Clearly the writer of John’s Gospel has not only the ministry of Jesus in mind in these verses. He also has in mind the creation of the world. His opening words echo Genesis 1: “In the beginning was the Word and the Word was with God and the Word was God.” God created the world with the Word, through the Word and for the Word. And let us not forget the first Word of creation: “Let there be light. And God saw that the light was good and God separated the light from the darkness”. And that is what God has been doing ever since-separating the light from the darkness. It is a never-ending task.
So the Prologue to John is the celebration of light over darkness, life over death. This true light offers “grace upon grace” to a world that is all too ruthless and indifferent. It holds up “grace and truth” in a world filled with lies and deception. It lifts up witnesses to the truth like John the Baptist, even when all too often the likes of Herod and Pontius Pilate hold sway. The Prologue calls us to join John the Baptist in witnessing to “the light of all people.”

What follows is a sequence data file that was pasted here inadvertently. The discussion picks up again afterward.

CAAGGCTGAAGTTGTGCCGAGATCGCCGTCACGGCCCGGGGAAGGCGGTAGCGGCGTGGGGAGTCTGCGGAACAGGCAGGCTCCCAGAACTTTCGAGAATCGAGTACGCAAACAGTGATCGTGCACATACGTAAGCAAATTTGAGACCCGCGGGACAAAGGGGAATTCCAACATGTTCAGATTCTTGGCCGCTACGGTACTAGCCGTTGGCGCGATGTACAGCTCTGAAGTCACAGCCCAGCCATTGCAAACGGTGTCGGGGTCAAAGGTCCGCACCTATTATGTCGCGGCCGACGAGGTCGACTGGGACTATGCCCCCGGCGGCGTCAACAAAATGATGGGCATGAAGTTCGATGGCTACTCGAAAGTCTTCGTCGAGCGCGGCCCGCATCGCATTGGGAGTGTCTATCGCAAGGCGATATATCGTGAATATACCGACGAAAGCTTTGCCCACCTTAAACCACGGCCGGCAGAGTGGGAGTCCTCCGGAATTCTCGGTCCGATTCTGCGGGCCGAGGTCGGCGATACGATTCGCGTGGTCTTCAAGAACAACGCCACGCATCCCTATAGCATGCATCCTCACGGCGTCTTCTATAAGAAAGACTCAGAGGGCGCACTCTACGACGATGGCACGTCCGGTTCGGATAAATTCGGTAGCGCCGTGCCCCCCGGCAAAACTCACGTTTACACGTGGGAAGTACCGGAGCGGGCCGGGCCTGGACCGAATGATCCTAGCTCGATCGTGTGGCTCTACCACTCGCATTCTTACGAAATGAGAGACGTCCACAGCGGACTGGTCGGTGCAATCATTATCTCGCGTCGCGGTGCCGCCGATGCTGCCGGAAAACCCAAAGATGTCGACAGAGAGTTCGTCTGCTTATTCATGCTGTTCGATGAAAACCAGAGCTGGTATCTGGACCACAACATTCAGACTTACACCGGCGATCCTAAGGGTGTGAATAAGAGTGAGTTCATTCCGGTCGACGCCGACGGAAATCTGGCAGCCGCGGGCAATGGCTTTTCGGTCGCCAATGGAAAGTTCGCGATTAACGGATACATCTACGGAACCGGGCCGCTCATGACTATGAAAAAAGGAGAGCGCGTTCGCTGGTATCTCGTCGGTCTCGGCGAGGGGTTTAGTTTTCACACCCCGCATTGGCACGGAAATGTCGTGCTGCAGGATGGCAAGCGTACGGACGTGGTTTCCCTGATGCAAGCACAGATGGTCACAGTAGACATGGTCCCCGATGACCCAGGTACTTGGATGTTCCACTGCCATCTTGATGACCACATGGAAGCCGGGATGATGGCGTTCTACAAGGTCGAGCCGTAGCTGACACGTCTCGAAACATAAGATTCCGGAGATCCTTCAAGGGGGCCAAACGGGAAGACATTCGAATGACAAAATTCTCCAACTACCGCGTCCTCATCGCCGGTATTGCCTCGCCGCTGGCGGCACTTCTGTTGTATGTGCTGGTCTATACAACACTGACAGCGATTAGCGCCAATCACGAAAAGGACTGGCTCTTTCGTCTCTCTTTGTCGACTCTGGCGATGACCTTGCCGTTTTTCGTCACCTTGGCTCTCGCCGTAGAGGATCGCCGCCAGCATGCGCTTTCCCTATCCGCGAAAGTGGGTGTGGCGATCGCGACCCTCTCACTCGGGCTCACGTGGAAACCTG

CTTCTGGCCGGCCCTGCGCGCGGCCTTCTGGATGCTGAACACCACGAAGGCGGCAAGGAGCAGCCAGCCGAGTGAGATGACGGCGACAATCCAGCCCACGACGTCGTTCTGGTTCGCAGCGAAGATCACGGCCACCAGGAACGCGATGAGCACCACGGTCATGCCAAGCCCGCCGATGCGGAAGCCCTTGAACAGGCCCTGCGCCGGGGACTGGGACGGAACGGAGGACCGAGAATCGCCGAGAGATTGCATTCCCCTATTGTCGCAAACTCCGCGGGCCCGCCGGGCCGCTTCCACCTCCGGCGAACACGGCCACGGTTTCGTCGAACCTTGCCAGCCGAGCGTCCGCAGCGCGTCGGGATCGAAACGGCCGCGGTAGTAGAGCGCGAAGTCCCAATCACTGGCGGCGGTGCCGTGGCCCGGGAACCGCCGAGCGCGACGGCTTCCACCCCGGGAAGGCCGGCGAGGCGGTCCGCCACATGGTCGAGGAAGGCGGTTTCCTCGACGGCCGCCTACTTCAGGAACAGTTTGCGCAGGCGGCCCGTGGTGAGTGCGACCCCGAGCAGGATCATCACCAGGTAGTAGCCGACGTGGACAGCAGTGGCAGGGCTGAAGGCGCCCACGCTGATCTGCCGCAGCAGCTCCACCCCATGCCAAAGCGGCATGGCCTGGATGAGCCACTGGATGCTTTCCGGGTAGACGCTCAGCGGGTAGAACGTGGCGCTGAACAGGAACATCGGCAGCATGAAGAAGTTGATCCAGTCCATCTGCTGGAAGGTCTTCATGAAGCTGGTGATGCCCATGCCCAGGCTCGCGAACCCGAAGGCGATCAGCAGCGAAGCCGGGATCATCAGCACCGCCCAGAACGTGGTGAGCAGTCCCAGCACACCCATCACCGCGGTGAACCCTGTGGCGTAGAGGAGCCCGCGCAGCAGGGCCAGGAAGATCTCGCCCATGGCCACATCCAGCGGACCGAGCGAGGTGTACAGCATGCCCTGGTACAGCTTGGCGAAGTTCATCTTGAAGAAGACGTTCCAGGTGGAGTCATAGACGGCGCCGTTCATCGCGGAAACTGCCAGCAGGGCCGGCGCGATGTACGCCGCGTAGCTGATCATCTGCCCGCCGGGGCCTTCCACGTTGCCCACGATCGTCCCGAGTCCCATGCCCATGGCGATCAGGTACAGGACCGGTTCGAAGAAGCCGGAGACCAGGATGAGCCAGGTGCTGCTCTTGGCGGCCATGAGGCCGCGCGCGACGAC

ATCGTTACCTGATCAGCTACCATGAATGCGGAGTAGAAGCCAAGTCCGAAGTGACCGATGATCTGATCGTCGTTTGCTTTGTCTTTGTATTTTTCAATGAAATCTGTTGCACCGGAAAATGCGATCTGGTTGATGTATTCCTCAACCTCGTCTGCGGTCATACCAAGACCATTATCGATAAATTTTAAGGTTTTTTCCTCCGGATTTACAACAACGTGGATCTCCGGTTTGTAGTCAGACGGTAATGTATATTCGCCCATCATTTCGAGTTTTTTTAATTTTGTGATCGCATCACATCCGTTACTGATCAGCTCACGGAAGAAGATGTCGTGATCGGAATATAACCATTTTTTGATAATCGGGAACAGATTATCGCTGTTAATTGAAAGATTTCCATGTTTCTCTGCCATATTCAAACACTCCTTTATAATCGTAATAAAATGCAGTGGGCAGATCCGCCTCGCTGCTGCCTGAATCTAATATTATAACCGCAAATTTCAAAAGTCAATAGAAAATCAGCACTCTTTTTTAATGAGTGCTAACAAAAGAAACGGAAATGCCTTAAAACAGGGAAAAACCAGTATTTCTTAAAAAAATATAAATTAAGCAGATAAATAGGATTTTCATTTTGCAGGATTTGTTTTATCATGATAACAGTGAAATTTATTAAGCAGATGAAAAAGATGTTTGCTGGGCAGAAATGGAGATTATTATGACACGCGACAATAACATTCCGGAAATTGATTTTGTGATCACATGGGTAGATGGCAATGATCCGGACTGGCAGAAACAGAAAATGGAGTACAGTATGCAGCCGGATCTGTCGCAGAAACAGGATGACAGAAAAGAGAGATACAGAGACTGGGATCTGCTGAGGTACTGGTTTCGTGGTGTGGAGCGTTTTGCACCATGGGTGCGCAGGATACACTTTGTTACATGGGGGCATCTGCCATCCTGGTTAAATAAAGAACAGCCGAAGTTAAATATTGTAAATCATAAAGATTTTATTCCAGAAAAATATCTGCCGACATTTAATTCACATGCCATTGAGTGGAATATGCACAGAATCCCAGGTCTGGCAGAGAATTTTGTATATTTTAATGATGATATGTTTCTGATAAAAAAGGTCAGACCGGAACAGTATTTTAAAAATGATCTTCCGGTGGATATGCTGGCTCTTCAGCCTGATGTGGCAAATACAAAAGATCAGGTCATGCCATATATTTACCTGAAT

If ever there were hopeful and encouraging words, it is this hymn. What could be more astonishing than this claim: “The light shines in the darkness and the darkness did not overcome it”? And so we believe that Jesus lives, despite what the darkness did to him. Jesus is risen to reign even still as the light of the world. He is risen, he is risen indeed, shining above the darkness. That is the heart of the Good News.
If we trust that promise, if we believe that word, everything changes. Our attitude about the future changes. Our fear of evil and suffering and even death changes. Our anxiety about the condition of the world changes. A global pandemic is not the last word. Warfare is not the final word. Nor is the conflict in your own family. Because we believe this promise, we are of good cheer trusting that the light will be victorious. We offer our light to the world knowing its power-the light shines in the darkness and darkness cannot overcome it.